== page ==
Thompson/Center Performance Center
LRR .308 WIN

Multiple calibers, same chassis

Mark had fun banging away at long-range steel plates on his Missouri farm
with the T/C LRR .308 Win atop a BOG DeathGrip shooting tripod.

Living in a rural area has its advantages and disadvantages. We don’t have any large sporting goods stores nearby. Fortunately for many of us who like to shoot, there is a small shop just down the road with the largest selection of ammo and reloading components you can imagine. I ran down to the shop the other day for some primers and started visiting with the polite young man behind the counter.

Good accuracy with the Federal Premium 168-gr. Berger hybrid Hunter, Black Hills
168-gr. BTHP and Hornady’s 155-gr. A-Max proved the rifle isn’t picky about its diet.

Shoot For The Moon

When I asked him how’s business he quickly replied, “Great!” What’s the driving nature behind this brisk buying movement? Again, the young man was quick with an answer, “long-range shooting.” He went on to explain most all components being sold — brass, bullets, powder and primers — would be utilized by long-range shooting. Even more surprising, he informed me over 75 percent of the business was generated by some form of long-range shooting.

Well, it’s easy to see competitive games such as PRS, F-Class and others are driving the market in the long-range shooting arena. Just look at the plethora of equipment being introduced for the demand of this segment of shooting. Recently GUNS ran a nice article on T/C’s LRR — a Performance Center offering in 6.5 Creedmoor. If you want to balance your 6.5 Creedmoor with some versatility, this time let’s look at the .308 Winchester. Having multiple calibers in the same platform makes sense especially when a multitude of accessories are consistent and easily interchangeable. Besides, your muscle memory gets accustomed to shooting one particular platform so switching to another caliber for a different application is not a game-changer. Most important of all attributes — both of our test rifles in 6.5 and .308 Win. shot extremely well.

One 10-round magazine is supplied with the rifle.

Features Galore

The Performance Center T/C LRR is loaded with features including a unique chassis system with adjustable cheek pieces and butt plate thanks to dials situated in the innovative aluminum chassis. Shooters can adjust both length-of-pull and comb height to their liking. The butt pad even moves up or down and rotates. This rifle is tricked out specifically for long-range shooting with its 20 MOA Picatinny-style rail. The rail itself is almost 6.5″ long providing a lot of flexibility on scope placement and the 5R rifled barrel is deeply fluted. My test gun came with a 21.5″ threaded barrel with muzzle brake installed. I really appreciated the Performance Center adjustable trigger.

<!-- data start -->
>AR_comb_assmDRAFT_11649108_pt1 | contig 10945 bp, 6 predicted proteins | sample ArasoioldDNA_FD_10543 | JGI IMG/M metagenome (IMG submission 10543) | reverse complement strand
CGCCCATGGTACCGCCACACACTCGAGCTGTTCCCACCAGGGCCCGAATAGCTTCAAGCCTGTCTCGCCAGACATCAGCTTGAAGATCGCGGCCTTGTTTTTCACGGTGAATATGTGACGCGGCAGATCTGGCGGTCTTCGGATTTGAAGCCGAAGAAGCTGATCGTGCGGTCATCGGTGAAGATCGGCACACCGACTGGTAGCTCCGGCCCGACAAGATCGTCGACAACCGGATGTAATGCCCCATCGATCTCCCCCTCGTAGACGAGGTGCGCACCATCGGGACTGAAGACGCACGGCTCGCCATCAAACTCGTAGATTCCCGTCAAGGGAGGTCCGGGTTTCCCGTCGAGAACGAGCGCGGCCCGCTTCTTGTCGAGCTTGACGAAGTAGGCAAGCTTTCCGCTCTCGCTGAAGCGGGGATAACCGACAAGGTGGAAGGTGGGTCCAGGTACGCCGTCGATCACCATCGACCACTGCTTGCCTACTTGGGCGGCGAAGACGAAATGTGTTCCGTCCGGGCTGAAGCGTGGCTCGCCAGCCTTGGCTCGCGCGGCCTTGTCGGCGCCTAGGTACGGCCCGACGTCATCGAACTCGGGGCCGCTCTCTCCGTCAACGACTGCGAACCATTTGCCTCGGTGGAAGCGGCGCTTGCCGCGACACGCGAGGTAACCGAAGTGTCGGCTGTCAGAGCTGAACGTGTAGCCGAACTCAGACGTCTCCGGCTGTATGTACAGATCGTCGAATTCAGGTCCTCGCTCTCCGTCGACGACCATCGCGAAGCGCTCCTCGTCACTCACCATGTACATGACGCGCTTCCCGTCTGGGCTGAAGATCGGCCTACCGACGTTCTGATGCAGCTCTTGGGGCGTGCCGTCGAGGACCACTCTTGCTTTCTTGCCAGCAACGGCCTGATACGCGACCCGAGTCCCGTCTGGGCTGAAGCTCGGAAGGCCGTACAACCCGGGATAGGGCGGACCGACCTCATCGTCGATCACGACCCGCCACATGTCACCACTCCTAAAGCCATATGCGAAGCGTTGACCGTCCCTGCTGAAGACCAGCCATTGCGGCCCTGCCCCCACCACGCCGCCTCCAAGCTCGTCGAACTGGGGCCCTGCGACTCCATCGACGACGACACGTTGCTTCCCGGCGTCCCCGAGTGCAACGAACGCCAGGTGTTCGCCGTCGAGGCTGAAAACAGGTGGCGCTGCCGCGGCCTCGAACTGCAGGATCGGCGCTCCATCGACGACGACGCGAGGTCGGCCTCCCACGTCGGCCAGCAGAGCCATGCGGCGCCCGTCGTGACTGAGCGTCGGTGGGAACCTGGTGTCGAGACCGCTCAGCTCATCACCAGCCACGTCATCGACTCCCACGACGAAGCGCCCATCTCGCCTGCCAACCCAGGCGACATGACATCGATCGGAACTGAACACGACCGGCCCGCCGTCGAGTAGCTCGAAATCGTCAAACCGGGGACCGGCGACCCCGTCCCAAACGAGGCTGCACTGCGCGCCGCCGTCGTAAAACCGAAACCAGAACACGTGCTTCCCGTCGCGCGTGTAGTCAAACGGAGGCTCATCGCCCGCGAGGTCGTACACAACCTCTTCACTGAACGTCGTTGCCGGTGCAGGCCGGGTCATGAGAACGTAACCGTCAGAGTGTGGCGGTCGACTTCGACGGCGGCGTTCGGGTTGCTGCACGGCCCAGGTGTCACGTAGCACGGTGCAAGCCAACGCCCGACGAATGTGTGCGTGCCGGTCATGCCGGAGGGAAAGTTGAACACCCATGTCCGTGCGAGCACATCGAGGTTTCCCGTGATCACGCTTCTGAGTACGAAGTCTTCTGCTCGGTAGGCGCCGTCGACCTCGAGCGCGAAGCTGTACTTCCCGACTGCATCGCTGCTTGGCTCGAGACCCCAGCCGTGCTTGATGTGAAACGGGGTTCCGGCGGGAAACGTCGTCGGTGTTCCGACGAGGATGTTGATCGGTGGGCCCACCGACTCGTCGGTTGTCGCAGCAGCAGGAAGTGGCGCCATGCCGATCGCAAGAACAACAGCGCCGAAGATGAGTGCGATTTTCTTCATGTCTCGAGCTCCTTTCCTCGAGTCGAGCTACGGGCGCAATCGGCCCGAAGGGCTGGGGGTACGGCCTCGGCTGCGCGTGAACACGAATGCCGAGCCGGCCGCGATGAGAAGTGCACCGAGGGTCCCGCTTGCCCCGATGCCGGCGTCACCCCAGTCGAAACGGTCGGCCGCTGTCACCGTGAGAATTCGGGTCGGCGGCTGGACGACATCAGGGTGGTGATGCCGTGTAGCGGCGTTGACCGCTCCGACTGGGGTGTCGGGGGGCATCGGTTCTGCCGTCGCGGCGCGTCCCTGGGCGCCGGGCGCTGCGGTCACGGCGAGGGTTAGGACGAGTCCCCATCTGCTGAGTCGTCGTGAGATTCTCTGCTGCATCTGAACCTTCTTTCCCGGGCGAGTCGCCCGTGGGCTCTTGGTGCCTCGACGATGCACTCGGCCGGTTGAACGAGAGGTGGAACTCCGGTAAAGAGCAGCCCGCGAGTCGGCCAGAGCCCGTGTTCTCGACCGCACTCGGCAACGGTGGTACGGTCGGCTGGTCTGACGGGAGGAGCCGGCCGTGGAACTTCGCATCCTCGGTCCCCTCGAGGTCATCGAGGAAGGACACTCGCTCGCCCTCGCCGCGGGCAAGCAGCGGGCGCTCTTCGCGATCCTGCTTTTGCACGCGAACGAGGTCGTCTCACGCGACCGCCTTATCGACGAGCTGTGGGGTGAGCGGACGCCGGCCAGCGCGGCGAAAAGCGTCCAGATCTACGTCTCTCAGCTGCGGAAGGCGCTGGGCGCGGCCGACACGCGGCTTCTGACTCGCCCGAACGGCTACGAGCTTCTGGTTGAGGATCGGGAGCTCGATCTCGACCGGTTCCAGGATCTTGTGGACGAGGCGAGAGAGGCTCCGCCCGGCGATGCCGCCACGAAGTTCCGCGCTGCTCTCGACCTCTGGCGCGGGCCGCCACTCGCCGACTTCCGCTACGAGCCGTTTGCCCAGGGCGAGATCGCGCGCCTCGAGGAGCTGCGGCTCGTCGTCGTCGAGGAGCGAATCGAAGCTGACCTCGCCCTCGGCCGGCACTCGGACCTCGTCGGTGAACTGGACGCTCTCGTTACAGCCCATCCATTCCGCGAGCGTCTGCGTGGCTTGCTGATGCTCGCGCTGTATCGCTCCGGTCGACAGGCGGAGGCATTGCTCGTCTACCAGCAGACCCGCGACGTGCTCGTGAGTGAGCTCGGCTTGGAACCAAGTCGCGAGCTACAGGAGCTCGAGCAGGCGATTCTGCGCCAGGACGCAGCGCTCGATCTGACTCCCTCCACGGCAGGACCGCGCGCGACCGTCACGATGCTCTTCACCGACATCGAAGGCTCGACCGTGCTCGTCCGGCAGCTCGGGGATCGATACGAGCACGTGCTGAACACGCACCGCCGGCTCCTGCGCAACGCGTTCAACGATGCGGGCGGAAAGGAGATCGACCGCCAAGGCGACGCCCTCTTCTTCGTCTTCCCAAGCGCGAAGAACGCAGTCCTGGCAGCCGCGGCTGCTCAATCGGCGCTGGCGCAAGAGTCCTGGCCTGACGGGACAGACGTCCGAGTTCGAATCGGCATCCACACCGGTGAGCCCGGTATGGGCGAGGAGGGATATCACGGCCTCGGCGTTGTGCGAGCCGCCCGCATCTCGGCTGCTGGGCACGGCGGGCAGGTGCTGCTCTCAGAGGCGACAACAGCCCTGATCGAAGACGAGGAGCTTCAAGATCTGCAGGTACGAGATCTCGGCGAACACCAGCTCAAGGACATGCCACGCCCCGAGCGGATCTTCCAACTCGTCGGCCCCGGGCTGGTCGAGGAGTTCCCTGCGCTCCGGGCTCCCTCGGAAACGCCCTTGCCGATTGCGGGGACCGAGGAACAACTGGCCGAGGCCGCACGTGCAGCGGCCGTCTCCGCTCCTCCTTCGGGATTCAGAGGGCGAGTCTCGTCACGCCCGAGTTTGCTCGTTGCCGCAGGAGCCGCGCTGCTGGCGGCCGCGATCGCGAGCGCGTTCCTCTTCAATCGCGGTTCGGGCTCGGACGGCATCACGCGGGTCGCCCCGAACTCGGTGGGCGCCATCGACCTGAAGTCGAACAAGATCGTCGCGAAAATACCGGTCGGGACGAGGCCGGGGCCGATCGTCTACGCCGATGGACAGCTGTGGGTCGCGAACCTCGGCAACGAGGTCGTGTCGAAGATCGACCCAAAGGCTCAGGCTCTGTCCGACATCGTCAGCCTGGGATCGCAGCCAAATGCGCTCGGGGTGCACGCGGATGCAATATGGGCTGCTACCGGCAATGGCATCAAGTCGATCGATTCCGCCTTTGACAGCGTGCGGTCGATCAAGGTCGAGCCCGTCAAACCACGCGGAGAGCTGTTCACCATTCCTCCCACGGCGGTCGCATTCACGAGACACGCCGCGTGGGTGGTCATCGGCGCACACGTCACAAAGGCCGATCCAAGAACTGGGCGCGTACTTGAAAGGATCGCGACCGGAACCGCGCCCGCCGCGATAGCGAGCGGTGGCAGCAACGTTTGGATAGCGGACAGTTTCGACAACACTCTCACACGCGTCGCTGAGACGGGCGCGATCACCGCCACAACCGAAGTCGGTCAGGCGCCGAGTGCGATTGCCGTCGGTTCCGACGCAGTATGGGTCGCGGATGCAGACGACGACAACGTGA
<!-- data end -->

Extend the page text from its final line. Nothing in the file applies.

The gun is fairly heavy, weighing 11 lbs. before mounting any optics. This dissipates most all of the recoil from the .308 Win. You want to mount accessories? Knock yourself out with the liberal Magpul slots in the handguard.

The pistol grip is a standard AR-style, Hogue rubber grip with finger grooves — very comfortable. The rifle is shipped with one 10-round magazine. The two-position safety is located directly behind the bolt and the bolt knob is large and fluted. Another nice feature with the two-position safety — the bolt can be manipulated with the safety on.

For optics I chose a NightForce NXS 2.5-10×42 scope. This compact unit looks as if it were made for the LRR rifle. The scope tested featured an MOAR 30 MOA reticle making it a great optic for hunting or long-range shooting. The clarity is superb and I can see why so many shooters gravitate to NightForce.

A NightForce NXS 2.5-10x42 scope was mounted on the LRR in Warne horizontal rings.

Feeding The Beast

For ammo I grabbed three factory offerings — Federal Premium 168-gr. Berger hybrid Hunter, Black Hills 168-gr. BTHP and Hornady’s 155-gr. A-Max. My wife and I both shot the LRR at the range with all three brands of ammo. Due to the weight of the gun and effective muzzle brake, recoil was almost non-existent. The bolt was smooth and we did not experience any failures with feeding. The stock was adjusted to fit me first and when it came Karen’s turn to shoot, a few minor adjustments and the comb and length of stock fit her perfectly too. Right out of the box this LRR begin to shoot good groups and it wasn’t picky about loads. After a range session on paper, Karen and I both wanted to take the LRR to our farm for some steel shooting. We have a variety of targets set out to 500 yards at different interval.

Length of pull and comb height may be adjusted via large dials on the aluminum chassis.
It also sports plenty of fore-end slots for accessories.

End Result

Whether you’re interested in competitive games like the Precision Rifle Series or just want to enjoy some recreational shooting pleasure, the Performance Center T/C LRR has a lot to offer with a sack full of features. With an MSRP of $1,211 and a street price for less, the LRR makes a great choice for an entry-level rifle. Available in .243 Win., 6.5 Creedmoor and .308 Win., you can sure enjoy shooting sessions with three great calibers — all in the same platform.

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